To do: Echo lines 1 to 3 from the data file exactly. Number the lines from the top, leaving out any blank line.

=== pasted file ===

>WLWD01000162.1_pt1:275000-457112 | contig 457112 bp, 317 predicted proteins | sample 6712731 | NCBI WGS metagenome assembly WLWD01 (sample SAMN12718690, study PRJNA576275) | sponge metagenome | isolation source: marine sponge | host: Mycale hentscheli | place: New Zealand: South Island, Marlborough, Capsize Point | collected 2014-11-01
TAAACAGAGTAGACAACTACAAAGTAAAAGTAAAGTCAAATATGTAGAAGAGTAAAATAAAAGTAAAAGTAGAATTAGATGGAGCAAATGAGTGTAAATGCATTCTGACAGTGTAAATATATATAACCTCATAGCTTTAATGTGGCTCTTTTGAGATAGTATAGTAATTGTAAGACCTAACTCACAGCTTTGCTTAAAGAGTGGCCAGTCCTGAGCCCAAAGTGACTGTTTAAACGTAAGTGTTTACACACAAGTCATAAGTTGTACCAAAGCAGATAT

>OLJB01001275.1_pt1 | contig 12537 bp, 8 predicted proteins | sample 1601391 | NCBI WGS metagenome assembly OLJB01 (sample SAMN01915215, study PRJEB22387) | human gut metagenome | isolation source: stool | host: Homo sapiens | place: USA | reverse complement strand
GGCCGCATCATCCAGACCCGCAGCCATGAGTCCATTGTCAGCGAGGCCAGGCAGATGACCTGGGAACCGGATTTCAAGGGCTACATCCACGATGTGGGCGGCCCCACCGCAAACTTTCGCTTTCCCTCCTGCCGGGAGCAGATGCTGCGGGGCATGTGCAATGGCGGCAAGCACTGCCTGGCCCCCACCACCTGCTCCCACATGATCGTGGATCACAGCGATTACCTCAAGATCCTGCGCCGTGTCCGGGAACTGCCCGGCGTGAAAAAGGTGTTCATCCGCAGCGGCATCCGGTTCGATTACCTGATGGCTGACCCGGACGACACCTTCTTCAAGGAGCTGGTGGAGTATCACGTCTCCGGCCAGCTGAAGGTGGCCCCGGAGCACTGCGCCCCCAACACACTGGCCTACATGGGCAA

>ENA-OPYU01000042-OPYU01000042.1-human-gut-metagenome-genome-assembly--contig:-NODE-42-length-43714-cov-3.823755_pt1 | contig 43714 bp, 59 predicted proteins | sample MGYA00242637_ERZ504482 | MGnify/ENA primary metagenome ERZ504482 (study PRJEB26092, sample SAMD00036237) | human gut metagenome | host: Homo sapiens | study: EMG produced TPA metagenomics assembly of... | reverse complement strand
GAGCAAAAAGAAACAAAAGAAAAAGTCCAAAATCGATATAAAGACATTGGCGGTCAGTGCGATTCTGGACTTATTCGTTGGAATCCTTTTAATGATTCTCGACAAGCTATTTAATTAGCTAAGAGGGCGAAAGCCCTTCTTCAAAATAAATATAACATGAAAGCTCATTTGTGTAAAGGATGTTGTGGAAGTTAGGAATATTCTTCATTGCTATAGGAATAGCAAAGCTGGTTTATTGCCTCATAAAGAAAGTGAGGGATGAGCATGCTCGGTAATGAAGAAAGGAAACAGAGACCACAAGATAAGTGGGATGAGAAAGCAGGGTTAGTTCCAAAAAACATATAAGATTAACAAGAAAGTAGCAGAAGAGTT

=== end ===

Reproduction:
>WLWD01000162.1_pt1:275000-457112 | contig 457112 bp, 317 predicted proteins | sample 6712731 | NCBI WGS metagenome assembly WLWD01 (sample SAMN12718690, study PRJNA576275) | sponge metagenome | isolation source: marine sponge | host: Mycale hentscheli | place: New Zealand: South Island, Marlborough, Capsize Point | collected 2014-11-01
TAAACAGAGTAGACAACTACAAAGTAAAAGTAAAGTCAAATATGTAGAAGAGTAAAATAAAAGTAAAAGTAGAATTAGATGGAGCAAATGAGTGTAAATGCATTCTGACAGTGTAAATATATATAACCTCATAGCTTTAATGTGGCTCTTTTGAGATAGTATAGTAATTGTAAGACCTAACTCACAGCTTTGCTTAAAGAGTGGCCAGTCCTGAGCCCAAAGTGACTGTTTAAACGTAAGTGTTTACACACAAGTCATAAGTTGTACCAAAGCAGATAT

>OLJB01001275.1_pt1 | contig 12537 bp, 8 predicted proteins | sample 1601391 | NCBI WGS metagenome assembly OLJB01 (sample SAMN01915215, study PRJEB22387) | human gut metagenome | isolation source: stool | host: Homo sapiens | place: USA | reverse complement strand